Group calls for closer look at nanotech ethics, safety risks

The Nanoethics Group says development of the technology may be outpacing safety

The development of products that use nanotechnology is racing ahead of the understanding of their potential health and safety risks, according to Patrick lin, research director of The Nanoethics Group, which is assembling industry and academic representatives worldwide to examine ethical and social issues raised by the technology.

"More and more nanotechnology products are being introduced into the marketplace, and there's enough questions surrounding nanotechnology where we should really pause and really think" about steps that may be needed to protect health and safety, said Lin. He called for studies, such as an environmental impact study, "before we rush these products to the marketplace."

This Santa Barbara, Calif.-based group today announced that it has created an advisory board of about 30 researchers from a variety of disciplines, including molecular manufacturing, medicine, law, bioethics and chemical engineering, to study the issues raised by nanotechnology development.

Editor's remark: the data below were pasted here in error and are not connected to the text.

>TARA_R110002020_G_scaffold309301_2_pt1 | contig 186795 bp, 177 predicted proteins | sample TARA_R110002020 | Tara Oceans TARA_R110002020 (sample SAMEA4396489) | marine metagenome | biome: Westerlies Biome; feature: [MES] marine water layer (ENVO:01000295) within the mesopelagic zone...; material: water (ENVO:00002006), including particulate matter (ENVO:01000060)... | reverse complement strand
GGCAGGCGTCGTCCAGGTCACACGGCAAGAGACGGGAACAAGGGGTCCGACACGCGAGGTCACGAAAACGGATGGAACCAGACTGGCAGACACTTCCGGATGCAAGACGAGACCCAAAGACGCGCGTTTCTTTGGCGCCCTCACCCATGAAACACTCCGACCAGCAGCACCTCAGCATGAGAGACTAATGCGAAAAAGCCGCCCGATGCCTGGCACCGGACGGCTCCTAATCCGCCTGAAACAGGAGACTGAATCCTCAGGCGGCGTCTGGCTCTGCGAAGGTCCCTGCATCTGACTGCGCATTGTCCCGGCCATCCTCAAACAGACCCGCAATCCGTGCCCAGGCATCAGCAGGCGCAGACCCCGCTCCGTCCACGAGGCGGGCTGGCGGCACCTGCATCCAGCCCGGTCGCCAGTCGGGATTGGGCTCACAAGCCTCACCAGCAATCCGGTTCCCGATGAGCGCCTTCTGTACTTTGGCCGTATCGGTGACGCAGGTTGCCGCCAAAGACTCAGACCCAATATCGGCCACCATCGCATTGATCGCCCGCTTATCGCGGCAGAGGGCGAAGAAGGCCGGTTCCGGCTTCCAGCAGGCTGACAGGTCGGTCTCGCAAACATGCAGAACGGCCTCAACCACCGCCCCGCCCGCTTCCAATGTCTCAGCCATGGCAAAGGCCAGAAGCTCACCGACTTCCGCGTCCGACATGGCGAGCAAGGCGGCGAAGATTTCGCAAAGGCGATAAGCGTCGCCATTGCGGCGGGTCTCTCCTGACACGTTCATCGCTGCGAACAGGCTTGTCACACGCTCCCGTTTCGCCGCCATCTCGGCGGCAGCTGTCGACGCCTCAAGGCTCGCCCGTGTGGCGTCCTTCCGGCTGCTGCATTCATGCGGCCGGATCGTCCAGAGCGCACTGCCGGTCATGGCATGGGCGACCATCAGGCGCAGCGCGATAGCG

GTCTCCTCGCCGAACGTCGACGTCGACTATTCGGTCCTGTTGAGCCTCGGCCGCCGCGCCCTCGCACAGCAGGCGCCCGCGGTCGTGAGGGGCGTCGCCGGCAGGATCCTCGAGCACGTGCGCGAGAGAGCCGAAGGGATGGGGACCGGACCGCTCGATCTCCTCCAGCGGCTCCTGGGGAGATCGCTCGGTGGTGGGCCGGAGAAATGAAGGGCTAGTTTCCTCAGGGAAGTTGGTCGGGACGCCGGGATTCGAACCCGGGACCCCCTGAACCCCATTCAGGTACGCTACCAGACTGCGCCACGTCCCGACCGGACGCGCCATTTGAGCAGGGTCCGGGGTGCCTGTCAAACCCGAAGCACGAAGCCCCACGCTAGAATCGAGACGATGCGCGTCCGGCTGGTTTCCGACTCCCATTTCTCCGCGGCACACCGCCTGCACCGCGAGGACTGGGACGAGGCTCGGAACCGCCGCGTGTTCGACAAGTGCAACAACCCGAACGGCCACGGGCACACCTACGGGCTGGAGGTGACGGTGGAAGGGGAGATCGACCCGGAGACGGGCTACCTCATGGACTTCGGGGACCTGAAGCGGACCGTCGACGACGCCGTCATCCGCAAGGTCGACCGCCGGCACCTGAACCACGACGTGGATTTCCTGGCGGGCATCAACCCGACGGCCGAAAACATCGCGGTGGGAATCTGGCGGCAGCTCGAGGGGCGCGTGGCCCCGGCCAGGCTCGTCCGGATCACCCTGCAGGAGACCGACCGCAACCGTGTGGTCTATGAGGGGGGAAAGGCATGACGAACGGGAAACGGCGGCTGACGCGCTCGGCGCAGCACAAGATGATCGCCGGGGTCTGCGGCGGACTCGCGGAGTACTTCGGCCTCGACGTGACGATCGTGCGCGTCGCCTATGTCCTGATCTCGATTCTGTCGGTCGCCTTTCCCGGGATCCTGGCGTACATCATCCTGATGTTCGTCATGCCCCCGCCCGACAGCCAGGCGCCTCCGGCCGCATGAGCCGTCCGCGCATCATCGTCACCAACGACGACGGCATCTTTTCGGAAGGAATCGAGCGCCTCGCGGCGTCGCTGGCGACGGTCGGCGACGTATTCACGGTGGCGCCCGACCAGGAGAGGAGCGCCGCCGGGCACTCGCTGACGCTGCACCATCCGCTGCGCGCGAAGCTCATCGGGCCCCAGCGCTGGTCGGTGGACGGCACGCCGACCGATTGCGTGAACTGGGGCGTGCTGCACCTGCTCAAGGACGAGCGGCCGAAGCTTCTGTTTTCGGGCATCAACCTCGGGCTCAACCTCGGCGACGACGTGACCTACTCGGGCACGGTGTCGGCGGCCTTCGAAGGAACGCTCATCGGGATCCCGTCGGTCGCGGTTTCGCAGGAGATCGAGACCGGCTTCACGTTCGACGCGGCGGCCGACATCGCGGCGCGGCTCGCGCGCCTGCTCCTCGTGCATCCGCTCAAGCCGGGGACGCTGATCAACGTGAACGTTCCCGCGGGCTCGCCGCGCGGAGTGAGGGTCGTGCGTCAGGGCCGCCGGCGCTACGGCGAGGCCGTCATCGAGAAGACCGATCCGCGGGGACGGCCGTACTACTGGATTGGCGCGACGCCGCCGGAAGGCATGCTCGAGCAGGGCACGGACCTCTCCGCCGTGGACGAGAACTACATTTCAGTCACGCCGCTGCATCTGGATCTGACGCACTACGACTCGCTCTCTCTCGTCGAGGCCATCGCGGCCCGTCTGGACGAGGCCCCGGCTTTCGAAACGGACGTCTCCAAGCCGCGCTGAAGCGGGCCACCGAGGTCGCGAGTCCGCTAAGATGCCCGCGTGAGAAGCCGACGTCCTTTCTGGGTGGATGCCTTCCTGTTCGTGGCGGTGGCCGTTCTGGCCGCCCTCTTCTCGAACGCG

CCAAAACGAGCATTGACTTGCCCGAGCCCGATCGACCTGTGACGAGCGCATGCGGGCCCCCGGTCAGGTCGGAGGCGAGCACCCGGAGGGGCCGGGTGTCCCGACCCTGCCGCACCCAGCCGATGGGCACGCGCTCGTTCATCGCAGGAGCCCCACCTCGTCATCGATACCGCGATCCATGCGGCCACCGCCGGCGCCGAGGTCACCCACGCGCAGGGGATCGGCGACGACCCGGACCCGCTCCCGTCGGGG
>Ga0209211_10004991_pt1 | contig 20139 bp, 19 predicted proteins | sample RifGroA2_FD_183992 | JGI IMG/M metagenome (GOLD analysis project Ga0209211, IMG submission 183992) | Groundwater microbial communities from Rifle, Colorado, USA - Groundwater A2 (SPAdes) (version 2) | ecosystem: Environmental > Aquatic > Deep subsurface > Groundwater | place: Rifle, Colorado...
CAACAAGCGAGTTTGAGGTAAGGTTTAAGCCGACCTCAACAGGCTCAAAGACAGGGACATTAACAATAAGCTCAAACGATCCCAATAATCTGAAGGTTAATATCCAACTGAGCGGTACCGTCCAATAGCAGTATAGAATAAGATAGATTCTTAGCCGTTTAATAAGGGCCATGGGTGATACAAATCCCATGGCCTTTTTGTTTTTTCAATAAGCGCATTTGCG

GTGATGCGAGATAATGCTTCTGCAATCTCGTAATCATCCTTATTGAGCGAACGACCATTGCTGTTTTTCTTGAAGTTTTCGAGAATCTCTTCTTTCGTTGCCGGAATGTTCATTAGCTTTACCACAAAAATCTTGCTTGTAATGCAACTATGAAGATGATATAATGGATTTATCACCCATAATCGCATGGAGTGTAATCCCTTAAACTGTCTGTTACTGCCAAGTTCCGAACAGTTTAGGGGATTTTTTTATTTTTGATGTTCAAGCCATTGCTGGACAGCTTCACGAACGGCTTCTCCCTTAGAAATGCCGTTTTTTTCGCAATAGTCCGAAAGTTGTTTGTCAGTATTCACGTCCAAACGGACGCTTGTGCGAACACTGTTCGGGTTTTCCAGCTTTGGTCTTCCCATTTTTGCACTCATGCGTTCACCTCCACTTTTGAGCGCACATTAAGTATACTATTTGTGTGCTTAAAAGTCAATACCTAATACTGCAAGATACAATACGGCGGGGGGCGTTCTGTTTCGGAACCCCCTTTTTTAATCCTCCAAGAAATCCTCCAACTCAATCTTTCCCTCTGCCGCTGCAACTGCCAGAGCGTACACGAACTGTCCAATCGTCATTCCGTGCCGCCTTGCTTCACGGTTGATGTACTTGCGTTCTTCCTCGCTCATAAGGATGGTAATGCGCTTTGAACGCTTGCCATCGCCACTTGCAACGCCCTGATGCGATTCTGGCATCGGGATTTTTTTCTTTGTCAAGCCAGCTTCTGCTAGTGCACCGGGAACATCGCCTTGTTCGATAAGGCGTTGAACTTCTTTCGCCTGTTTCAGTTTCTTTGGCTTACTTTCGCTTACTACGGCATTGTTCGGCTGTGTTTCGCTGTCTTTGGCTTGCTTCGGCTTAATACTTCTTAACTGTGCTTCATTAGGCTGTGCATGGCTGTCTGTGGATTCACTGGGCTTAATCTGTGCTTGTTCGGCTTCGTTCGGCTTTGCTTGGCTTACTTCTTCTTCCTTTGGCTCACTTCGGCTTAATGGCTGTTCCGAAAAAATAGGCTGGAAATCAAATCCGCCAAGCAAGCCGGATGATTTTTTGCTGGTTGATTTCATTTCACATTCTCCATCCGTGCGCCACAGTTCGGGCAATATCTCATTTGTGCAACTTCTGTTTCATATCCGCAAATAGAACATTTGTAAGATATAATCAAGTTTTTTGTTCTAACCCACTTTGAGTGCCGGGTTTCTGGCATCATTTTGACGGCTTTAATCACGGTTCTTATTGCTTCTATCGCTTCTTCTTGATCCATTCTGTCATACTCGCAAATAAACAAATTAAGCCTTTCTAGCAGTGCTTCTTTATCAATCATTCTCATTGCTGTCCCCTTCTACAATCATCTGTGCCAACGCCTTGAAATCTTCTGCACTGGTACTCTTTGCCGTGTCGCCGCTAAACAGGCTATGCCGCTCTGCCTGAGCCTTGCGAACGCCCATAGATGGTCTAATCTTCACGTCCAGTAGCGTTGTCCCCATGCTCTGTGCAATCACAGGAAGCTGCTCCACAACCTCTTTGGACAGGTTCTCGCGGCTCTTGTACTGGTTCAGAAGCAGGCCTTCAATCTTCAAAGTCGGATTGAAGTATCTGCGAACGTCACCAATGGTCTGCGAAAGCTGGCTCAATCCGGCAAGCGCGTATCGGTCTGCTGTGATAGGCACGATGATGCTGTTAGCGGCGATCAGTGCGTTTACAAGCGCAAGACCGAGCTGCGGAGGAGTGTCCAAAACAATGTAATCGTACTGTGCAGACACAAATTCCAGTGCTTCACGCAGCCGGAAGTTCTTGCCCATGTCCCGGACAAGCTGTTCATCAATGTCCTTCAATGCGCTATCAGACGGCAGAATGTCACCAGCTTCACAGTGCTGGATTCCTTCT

Nanotechnology involves the manipulation of material on an atomic scale, which allows scientists to develop incredibly small and strong materials and, in IT applications, components that theoretically could fit an enormous amount of computing power in extremely small devices.

But there are concerns. Nanotechnology is so new that it is not known what effect nanotech materials might have if they were to be inhaled or absorbed through a person's skin, Lin said. And in a report earlier this month, the Woodrow Wilson International Center for Scholars in Washington said new laws may be needed to manage the risks associated with nanotechnology, including a requirement that companies submit plans demonstrating that their products are safe.

The Nanoethics Group, a nonprofit organization funded by its participants, sees itself as an advisory and educational group. Among those on its board is Nick Bostrom, director of the Future of Humanity Institute at Oxford University; C. Christopher Hook, assistant professor of medicine and a consultant in hematology and medical ethics at the Mayo Clinic College of Medicine; Ray Kurzweil, CEO of Kurzweil Technologies Inc.; and Tihamer Toth-Fejel, a research engineer at General Dynamics Advanced Information Systems. The full list of board members is available online.

Copyright © 2006 IDG Communications, Inc.

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